Byers is the president of Media Power. (Declaration of Byers supporting Byers' Motion, Docket Entry 16-1 ("Byers Decl."), ¶ 3.) Byers is a Florida resident, and his business offices are also in Florida. (Byers Decl. ¶ 2.) Byers is also the president of MpDirect, Inc. ("MpDirect"), a non-party to this lawsuit. (Byers Decl. ¶ 4.) In the last five years, Byers visited California four times. (Byers Decl. ¶ 5.) These visits were for expositions and conventions. (Byers Decl. ¶ 6.) Byers' trips were all taken in his capacity as president of MpDirect. (Byers Decl. ¶ 6.)

The mere fact that a corporation is subject to local jurisdiction does not necessarily mean its nonresident officers, directors, agents and employees are suable locally as well. Calder v. Jones, 465 U.S. 783, 790 (1984); Davis v. Metro Productions, Inc., 885 F.2d 515, 521 (9th Cir. 1989). Nor is a nonresident individual subject to personal jurisdiction based solely upon acts in the forum state undertaken in that individual's corporate capacity. Club Car, Inc. v. Club Car (Quebec) Import, Inc., 362 F.3d 775, 784 (11th Cir. 2004).

But if a corporation is the alter ego of an individual, courts may "pierce the corporate veil" and attribute contacts of the corporation to the individual. Certified Bldg. Prods., Inc. v. N.L.R.B., 528 F.2d 968, 969 (9th Cir. 1976); Dalton v. R&W Marine, Inc., 897 F.2d 1359, 1363 (5th Cir. 1990). In diversity actions, district courts use state law when deciding whether to pierce the corporate veil. Hambleton Bros. Lumber Co. v. Balkin Enters., Inc., 397 F.3d 1217, 1227-28 (9th Cir. 2005). To invoke the alter ego doctrine in California, two conditions must be met. "First, there must be such a unity of interest and ownership between the corporation and its equitable owner that the separate personalities of the corporation and the shareholder do not in reality exist." Sonora Diamond Corp. v. Superior Court, 83 Cal. App. 4th 523, 538 (2000). "Second, there must be an inequitable result if the acts in question are treated as those of the corporation alone." Id. "Among the factors to be considered in applying the doctrine are commingling of funds and other assets of the two entities, the holding out by one entity that it is liable for the debts of the other, identical equitable ownership in the two entities, use of the same offices and employees, and use of one as a mere shell or conduit for the affairs of the other." Roman Catholic Archbishop v. Superior Court, 15 Cal. App. 3d 405, 406 (1971).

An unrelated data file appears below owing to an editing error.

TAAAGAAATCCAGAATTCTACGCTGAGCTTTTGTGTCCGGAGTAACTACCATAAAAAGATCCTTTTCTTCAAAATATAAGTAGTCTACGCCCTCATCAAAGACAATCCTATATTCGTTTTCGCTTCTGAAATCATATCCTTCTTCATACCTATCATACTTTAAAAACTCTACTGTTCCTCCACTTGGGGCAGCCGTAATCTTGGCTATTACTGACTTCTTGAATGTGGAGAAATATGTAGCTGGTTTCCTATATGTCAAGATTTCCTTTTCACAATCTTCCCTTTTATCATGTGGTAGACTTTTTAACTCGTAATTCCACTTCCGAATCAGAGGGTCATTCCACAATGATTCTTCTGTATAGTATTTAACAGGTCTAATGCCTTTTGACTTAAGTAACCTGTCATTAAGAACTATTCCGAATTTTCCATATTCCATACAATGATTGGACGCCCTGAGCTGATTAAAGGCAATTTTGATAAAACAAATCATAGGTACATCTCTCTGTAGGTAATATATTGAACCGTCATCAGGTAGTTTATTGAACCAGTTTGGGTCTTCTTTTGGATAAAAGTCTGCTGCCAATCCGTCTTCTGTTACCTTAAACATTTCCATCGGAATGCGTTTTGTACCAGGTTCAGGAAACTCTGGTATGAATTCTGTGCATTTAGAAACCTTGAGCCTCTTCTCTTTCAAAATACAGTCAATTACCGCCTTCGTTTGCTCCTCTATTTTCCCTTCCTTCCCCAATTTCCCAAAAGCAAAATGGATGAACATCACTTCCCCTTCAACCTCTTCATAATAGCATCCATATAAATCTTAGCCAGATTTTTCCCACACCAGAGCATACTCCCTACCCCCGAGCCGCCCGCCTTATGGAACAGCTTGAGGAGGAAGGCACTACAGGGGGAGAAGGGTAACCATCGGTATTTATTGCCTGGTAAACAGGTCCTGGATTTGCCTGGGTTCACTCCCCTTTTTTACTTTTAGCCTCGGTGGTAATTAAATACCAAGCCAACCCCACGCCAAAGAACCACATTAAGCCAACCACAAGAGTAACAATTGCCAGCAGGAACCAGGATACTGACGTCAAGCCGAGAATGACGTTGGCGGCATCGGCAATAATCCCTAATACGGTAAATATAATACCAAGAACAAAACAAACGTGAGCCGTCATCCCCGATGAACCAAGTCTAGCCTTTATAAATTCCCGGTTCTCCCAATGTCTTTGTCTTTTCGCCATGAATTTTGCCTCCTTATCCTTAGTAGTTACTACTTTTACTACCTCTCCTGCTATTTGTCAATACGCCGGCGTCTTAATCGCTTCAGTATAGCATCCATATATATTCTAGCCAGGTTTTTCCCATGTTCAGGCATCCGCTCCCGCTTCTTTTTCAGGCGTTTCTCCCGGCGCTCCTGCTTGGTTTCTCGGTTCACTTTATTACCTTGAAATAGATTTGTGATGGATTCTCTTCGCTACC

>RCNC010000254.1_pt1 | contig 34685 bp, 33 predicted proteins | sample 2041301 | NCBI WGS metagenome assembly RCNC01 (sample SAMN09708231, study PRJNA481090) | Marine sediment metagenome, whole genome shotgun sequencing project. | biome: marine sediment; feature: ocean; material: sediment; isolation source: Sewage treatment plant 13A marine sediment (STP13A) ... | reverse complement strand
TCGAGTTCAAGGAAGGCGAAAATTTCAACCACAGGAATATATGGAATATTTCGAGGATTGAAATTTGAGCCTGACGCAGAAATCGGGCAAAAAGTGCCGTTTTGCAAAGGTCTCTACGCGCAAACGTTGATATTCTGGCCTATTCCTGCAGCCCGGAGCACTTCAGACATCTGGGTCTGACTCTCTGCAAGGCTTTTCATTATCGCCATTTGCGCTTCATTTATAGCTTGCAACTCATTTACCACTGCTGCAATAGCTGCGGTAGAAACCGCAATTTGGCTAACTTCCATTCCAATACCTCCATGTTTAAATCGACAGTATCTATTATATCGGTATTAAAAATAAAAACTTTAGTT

Puzzlingly, Plaintiffs argue that:

Part of Byers' argument is that his contacts with California were not in his individual capacity, but rather his business capacity. See Byers Decl. ¶ 6. This reasoning directly contradicts the established law. The United States Supreme Court rejected such an argument more than 20 years ago in Keeton v. Hustler Magazine, Inc., 465 U.S. 770 (1984) ("we today reject the suggestion that employees who act in their official capacity are somehow shielded from suit in their individual capacity.").

(Plaintiffs' Amended Opp'n to Byers' Motion 12:21-26.) It appears that Plaintiffs read only one phrase in a footnote of the Hustler opinion, rather than the entire opinion, or even the entire footnote. In fact, the Hustler opinion supports Byers' position. The footnote cited by Plaintiffs actually reads:

It does not of course follow from the fact that jurisdiction may be asserted over Hustler Magazine, Inc., that jurisdiction may also be asserted over either of the other defendants. In Calder v. Jones, at ----, 104 S.Ct., at 1487, we today reject the suggestion that employees who act in their official capacity are somehow shielded from suit in their individual capacity. But jurisdiction over an employee does not automatically follow from jurisdiction over the corporation which employs him; nor does jurisdiction over a parent corporation automatically establish jurisdiction over a wholly owned subsidiary. [citations.] Each defendant's contacts with the forum State must be assessed individually. See Rush v. Savchuk, 444 U.S. 320, 332, 100 S.Ct. 571, 579, 62 L.Ed.2d 516 (1980) ("The requirements of International Shoe . . . must be met as to each defendant over whom a state court exercises jurisdiction.") Because the Court of Appeals concluded that jurisdiction could not be had even against Hustler Magazine, Inc., it did not inquire into the propriety of jurisdiction over the other defendants. Such inquiry is, of course, open upon remand.

Hustler, 465 U.S. at 781 n. 13. The issue before the Court is whether it can exercise personal jurisdiction over Byers, not whether Byers is shielded from suit.